Cinnamon is a well-known spice, but you might not know its uses go far beyond the kitchen. We’ll look at how to use cinnamon sticks like you never have before.
The cinnamon we all know and love is tree bark from members of the Cinnamomum genus. There are over 250 species of cinnamon, though only two are typically cultivated and harvested for culinary use: Cinnamomum cassia and Cinnamomum verum. The majority of cinnamon you’ll find in the grocery store is a mixture of different types of cassia cinnamon because it’s generally less expensive. Ceylon cinnamon is known as the crème de la crème of cinnamon, which is why it has a higher price tag.
One trick to figure out which type of cinnamon stick you have is by closely examining it. Ceylon cinnamon is light brown, thin, and papery, forming multiple layers when rolled up. On the other hand, Cassia cinnamon is a more reddish brown color with very few thicker layers.
Three Ways to Use Cinnamon Sticks for Their Scent
- Stovetop Potpourri: If you have company or want your house to smell like cinnamon rolls are baking, you can use cinnamon sticks to create that warm and inviting atmosphere. Simply boil some water in a pot on the stove, drop in a few cinnamon sticks and let it brew. A bonus is that you can drink it as cinnamon tea afterward.
- Create a Scented Wreath: Calling all the crafty people out there! This unique decorative item looks beautifully festive and smells heavenly. It works as both fall and winter decor, and you can jazz it up even further with cloves, dried orange slices, or star anise.
- Car Air Freshener: If your car has started to have that musty car smell and you don’t want to use one of those chemically scented pine trees, try using cinnamon sticks! Simply break a few cinnamon sticks in half, add them to a small pouch, and hang it from your rearview mirror.
Infuse Hot Beverages with Cinnamon Sticks
While it might not be the most surprising use, you can use cinnamon sticks as stir stick for your hot beverages to add an extra kick of flavor. This works for coffee, tea, and even hot chocolate! Of course, you can also use cinnamon sticks in hot beverages like gluhwein, gluh gin and chai lattes.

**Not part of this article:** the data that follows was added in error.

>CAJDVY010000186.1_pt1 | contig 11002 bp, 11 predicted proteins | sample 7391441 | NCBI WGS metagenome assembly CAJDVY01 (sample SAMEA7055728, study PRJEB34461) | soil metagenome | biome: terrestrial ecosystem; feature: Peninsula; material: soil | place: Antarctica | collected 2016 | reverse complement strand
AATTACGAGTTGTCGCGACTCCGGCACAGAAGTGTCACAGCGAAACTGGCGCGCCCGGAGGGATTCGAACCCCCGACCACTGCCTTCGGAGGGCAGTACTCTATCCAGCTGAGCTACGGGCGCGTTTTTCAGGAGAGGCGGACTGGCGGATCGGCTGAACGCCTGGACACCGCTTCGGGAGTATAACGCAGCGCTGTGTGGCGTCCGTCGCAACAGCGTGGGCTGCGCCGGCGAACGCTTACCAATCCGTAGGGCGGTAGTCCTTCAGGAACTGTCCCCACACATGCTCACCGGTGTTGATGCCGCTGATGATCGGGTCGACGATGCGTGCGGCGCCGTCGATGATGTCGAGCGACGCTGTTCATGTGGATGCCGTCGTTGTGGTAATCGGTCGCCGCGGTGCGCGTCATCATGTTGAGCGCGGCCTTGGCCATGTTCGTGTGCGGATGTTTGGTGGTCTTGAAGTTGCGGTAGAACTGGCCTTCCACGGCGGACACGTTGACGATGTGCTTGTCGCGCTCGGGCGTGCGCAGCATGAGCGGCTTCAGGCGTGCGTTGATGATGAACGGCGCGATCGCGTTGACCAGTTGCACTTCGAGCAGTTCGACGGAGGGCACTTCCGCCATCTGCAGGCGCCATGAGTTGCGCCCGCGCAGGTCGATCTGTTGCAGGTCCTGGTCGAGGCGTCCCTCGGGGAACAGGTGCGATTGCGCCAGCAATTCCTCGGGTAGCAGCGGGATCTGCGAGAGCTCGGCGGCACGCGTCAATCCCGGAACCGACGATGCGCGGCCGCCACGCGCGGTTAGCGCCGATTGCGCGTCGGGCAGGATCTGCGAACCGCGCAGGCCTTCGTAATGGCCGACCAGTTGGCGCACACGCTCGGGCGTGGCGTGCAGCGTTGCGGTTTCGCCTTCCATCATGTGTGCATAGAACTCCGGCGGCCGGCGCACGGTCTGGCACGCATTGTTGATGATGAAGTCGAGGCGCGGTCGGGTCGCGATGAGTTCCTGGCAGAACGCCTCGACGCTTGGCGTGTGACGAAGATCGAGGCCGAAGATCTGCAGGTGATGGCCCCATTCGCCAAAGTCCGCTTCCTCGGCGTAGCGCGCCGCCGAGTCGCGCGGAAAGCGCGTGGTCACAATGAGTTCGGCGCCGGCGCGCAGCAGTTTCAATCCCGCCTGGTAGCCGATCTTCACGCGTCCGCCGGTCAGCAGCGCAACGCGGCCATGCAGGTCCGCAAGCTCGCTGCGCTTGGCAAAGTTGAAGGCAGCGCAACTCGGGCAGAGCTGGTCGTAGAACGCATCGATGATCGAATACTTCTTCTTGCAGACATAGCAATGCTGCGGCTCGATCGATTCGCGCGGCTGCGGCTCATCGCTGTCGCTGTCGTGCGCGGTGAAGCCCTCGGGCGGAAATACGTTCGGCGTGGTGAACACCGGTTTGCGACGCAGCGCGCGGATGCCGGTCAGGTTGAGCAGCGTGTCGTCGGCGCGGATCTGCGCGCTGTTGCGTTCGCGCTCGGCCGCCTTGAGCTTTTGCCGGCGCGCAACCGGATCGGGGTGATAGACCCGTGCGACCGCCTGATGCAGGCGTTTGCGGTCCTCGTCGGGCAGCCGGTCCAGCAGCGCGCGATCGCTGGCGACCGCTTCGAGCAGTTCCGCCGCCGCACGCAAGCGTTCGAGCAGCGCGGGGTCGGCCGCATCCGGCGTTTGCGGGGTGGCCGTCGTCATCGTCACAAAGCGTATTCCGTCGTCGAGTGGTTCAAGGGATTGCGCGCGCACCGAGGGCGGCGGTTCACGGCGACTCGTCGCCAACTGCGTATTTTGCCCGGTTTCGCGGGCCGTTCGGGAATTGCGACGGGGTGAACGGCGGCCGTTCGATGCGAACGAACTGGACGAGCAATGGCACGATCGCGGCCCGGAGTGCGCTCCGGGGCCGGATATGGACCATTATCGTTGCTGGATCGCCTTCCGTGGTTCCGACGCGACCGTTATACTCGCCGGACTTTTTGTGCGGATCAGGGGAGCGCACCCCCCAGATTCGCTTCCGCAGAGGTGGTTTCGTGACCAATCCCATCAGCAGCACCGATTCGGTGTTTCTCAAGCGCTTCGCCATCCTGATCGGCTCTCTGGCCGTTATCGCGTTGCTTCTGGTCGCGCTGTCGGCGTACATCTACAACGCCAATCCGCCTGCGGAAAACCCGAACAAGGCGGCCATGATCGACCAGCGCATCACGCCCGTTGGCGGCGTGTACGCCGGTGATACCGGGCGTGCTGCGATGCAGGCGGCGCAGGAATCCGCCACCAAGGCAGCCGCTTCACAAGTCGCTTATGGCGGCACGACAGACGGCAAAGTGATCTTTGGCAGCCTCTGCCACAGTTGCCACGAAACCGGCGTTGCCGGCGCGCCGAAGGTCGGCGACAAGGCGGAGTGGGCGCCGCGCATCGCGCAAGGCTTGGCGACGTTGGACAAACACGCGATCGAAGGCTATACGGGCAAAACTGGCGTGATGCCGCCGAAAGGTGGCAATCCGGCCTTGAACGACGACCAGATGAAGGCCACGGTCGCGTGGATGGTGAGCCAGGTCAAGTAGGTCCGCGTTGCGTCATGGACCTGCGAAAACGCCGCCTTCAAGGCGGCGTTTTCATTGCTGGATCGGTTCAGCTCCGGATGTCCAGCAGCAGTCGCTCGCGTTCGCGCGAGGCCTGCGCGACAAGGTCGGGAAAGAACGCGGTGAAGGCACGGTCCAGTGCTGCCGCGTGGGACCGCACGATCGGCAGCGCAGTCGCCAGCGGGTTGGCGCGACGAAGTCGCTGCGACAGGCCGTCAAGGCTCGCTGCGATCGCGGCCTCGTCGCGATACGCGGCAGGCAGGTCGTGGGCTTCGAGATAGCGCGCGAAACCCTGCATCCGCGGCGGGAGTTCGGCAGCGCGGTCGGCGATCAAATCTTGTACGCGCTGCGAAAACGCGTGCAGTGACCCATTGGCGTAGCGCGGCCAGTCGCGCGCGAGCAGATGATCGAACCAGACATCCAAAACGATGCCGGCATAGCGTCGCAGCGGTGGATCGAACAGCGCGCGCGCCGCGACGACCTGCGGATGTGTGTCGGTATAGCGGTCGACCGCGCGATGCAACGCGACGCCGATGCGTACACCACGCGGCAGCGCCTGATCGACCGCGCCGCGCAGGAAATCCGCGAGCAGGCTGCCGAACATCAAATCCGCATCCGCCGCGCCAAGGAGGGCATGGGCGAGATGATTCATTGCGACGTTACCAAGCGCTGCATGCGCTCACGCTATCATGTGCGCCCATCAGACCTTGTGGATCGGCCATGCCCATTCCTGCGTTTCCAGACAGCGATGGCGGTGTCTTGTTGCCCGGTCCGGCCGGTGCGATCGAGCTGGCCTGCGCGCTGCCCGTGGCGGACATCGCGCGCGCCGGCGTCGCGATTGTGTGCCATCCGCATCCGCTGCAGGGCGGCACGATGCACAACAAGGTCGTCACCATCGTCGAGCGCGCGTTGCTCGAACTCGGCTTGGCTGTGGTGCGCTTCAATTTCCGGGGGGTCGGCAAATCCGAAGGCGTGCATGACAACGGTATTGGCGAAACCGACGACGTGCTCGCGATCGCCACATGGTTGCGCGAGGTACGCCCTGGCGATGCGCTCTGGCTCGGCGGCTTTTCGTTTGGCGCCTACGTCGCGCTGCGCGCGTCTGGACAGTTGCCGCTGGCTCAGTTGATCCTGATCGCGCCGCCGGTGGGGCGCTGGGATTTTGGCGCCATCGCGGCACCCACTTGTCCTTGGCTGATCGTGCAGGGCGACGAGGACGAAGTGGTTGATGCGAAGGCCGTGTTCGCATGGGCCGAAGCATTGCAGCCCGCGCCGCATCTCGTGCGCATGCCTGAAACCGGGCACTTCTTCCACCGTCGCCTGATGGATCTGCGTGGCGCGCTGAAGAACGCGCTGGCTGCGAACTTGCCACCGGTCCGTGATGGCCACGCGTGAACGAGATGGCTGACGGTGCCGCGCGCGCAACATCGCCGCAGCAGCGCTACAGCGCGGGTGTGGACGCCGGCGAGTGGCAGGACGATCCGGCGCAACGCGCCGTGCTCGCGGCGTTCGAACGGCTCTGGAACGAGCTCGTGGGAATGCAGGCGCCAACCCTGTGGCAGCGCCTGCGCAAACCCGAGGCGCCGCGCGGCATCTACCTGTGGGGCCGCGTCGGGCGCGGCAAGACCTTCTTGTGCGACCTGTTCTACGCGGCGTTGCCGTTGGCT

Also interesting: Why Drink Fair Trade Coffee? Facts, Myths, and Brands
Treat Athlete’s Foot With Cinnamon Sticks
Cinnamon has long been known for its anti-viral, anti-bacterial, and anti-fungal properties, which is why it is a popular ingredient in natural medicine. If you find yourself suffering from athlete’s foot, use a cinnamon stick foot soak to help clear it up.
Boil some cinnamon sticks in water on the stove, allow it to cool, and soak your feet in the liquid for a few minutes each night until the infection disappears.
How to Use Cinnamon Sticks to Repel Insects
While most humans love the smell of cinnamon, a few insects don’t enjoy it. Use this to your advantage!
Moths: Skip the mothballs and add a few cinnamon sticks to your closet instead. Combining cinnamon with black peppercorns and cloves can repel moths and keep your clothing safe.
Ants: These little insects can be a nuisance in the home – it’s not uncommon to find them all over your house in the spring and summer. If you notice an area with an ant infestation, you can place some cinnamon sticks along their route or grind up the cinnamon and do the same. Ants aren’t fans of the aroma and will do their best to avoid it.
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